Asian and African studies blog

27 posts categorized "Language studies"

05 October 2020

Defining Dialects: Accounting for Turkic Languages in the British Library Collections

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Several weeks ago, I wrote about the provenance and curation of the 150-odd works in our Chagatai collections. In that blog, I promised that I would return with a related piece about the languages of our holdings. In this piece, I'll be looking at where the name "Chagatai" comes from, why we use it to describe our holdings, and why it isn't an ideal way to refer to what we have on hand. 

Double-page spread of text in Old Turkic script in black and red ink
Two pages from the 8th-century CE divination book Irq Bitigwritten in Old Turkic script. (Irq Bitig. Dunhuang. 8th century CE. Or 8212/171)
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The earliest written records in a Turkic language come to us in the form of the Orkhon inscriptions, which were produced some time in the 8th century CE. Turkic lects were obviously spoken long before this, but the inscriptions are among the first written records that we have by which to measure their spread and evolution over the following thirteen centuries. The inscriptions were written in the Old Turkic script, which I wrote about in this blog. It is replicated in Or 8212/76(1) and Or 8212/76(3), military inventories, as well as in Or 8212/161, the famous 9th-century CE Irq Bitig divination manual. These documents are part of the British Library’s Stein Collections and provide an exceptionally rare look at the early history and worldview of the Turkic languages and people. While there is remarkable uniformity between the language of the Orkhon inscriptions and the manuscripts in the Library’s collections, orthographic idiosyncrasies point to the great influence that individual writers exerted in defining early written Turkic expression. Such peculiarities would grow to reflect dialect divergences over the coming centuries.

During this time, the Turkic peoples underwent some pretty fundamental changes. In the 8th century CE, Islam began to take root among Central Asian communities, radically altering worldviews as well as linguistic patterns. It led to the introduction of new words, concepts and paradigms into Turkic lects and literatures. The 11th century CE saw two different milestones of importance for Turkic historical linguistics. In the 1070s, the Qarakhanid polymath Kaşgarlı Mahmud compiled his Divan-ı Luğati’t-Türk (YP.2007.a.173), a compendious dictionary of the Turkic dialects, and an invaluable window on linguistic diversity within the language family. In the same century, the Seljuqs, a clan from the Oğuz confederation, swept through Persia into West Asia. They brought with them the dialects that would eventually come to dominate Turkic communities throughout the Ottoman Empire and Azerbaijan.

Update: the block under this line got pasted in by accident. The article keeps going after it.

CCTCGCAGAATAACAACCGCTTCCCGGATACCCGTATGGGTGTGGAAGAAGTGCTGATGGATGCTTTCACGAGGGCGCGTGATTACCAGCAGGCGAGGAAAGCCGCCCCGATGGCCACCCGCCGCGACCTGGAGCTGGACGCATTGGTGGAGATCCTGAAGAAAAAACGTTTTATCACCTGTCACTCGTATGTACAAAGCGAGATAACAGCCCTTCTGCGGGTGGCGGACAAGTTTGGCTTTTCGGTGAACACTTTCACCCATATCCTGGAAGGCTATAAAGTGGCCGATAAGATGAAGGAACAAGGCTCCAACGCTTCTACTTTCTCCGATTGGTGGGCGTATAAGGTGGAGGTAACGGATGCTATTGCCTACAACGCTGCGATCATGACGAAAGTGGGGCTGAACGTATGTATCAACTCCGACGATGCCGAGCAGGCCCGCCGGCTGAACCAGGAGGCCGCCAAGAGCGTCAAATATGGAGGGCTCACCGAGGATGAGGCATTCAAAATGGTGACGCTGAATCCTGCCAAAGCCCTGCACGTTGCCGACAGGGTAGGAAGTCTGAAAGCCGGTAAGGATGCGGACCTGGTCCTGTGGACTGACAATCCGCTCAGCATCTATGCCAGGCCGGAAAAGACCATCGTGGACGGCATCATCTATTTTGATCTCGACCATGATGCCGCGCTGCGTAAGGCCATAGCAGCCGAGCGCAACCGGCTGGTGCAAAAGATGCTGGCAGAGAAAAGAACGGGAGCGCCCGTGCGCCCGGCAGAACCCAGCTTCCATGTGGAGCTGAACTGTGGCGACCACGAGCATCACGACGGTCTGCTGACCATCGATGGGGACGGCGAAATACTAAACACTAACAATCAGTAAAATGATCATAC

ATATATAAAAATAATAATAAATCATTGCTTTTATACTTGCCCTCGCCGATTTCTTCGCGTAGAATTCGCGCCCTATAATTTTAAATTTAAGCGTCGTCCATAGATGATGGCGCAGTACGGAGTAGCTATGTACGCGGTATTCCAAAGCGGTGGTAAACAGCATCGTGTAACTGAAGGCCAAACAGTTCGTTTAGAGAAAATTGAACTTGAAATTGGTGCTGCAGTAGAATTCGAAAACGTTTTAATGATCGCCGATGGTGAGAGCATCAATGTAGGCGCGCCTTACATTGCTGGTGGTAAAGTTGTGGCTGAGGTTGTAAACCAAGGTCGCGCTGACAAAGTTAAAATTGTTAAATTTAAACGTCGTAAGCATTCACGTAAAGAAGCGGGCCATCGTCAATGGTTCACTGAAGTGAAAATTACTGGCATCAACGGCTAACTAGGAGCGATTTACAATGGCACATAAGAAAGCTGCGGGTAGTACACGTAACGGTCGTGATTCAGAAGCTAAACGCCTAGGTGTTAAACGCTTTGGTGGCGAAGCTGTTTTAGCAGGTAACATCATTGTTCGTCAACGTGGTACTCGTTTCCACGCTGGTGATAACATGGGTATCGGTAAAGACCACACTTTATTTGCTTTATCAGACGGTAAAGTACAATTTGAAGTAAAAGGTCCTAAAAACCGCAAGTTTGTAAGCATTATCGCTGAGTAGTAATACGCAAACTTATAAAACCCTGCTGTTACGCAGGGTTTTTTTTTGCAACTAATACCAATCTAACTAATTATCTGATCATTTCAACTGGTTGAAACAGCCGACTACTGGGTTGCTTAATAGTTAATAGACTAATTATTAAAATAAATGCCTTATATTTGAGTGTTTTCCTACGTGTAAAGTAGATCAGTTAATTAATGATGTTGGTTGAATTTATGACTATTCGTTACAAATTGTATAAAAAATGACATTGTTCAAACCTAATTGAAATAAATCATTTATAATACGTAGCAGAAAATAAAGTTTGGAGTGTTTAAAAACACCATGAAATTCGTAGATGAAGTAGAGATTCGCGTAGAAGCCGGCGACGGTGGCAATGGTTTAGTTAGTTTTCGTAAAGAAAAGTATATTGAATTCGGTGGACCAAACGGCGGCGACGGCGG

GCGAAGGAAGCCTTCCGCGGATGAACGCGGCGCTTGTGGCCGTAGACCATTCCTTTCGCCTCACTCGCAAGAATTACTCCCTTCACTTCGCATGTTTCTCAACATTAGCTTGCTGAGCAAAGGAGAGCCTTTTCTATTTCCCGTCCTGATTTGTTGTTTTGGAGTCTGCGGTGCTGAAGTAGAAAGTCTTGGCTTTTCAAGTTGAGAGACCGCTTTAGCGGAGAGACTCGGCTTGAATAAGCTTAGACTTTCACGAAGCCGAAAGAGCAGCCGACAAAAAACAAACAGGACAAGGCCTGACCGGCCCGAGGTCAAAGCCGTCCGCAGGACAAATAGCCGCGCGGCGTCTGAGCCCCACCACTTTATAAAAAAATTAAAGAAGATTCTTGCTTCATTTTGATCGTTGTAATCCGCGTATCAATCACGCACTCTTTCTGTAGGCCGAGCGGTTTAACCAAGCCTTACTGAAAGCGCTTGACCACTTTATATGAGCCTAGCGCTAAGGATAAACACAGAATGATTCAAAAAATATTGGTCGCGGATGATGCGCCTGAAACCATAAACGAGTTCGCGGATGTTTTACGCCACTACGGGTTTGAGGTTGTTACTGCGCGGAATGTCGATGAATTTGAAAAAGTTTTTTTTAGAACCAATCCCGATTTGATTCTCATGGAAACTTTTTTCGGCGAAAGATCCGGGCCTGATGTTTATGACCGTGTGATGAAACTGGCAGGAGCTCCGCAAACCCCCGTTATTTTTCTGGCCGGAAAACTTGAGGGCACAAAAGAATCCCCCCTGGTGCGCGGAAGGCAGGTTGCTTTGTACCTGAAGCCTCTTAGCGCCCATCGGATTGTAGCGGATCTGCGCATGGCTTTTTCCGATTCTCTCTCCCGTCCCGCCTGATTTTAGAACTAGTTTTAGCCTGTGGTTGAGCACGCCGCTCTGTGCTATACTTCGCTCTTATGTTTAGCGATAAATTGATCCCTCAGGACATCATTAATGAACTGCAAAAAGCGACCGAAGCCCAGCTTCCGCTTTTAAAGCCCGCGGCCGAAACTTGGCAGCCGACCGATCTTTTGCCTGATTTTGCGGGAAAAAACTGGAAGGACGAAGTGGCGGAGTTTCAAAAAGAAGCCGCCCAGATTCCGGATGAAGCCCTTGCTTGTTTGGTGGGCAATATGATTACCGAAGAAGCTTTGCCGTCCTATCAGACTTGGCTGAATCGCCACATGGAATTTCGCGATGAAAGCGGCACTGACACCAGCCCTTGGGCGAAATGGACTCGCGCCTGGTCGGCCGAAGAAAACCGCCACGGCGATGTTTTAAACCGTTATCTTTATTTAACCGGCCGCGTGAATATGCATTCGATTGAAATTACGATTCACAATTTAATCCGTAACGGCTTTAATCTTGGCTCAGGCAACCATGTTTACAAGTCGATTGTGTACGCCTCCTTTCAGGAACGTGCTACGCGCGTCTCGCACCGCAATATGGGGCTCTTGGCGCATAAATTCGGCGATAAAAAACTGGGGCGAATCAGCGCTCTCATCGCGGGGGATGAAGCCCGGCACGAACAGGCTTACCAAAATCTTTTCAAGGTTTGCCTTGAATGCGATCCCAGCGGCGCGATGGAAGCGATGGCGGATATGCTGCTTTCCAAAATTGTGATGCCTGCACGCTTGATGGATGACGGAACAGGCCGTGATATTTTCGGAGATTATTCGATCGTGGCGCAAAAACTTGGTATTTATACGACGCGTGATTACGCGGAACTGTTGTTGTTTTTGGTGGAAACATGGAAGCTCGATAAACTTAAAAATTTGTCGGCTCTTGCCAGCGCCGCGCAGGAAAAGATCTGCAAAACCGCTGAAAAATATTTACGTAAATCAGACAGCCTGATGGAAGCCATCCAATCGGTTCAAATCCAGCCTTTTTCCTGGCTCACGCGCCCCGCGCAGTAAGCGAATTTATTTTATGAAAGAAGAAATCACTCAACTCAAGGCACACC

A page of handwritten text in Arabic script in black ink surrounded by an intricate geometrical and floral border in blue, red, white and gold, with gold margins
The first page of the Nusratnama, greatly faded, with showing the intricacy of the illumination. (Nusratnama. Central Asia. 970 AH/1563 CE. Or 3222, f 1v)
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In the 13th century CE, a different invasion – that of the Golden Horde – brought another seismic shift. Genghis Khan and his Mongolian armies whipped across Eurasia, subjugating Turkic states caught in their path. While there is some Mongolian input into the development of many Turkic languages, its influence over Central Asian and western Turkic languages over subsequent centuries was not nearly as great as that of Persian. Language does not exist outside of a historical vacuum, however, and Genghis Khan’s invasions did effectively tip the scales of fortune in favour of certain dialect groups. The Chagatai Khanate, established under the sovereignty of Genghis Khan’s second son Chagatai Khan, is such an example. Originally Mongolian in language, the state was gradually Turkicized. As it reached the zenith of its political and military power under Timur, the Turkic dialects of the region gradually began to coalesce as a language of state power. Add MS 7851, Al-Rabghuzi’s Qisas al-anbiya, reflects this stage of transition and the emergence of Chagatai as a language of literature and statecraft. The Khanate’s military prowess waned over the next three centuries, but its cultural legacy only continued to grow. From the 14th century CE right up to the advent of Soviet power in Central Asia, Chagatai was a medium of literary creation and historical recording from Delhi to Siberia, and from Iran through to Bengal.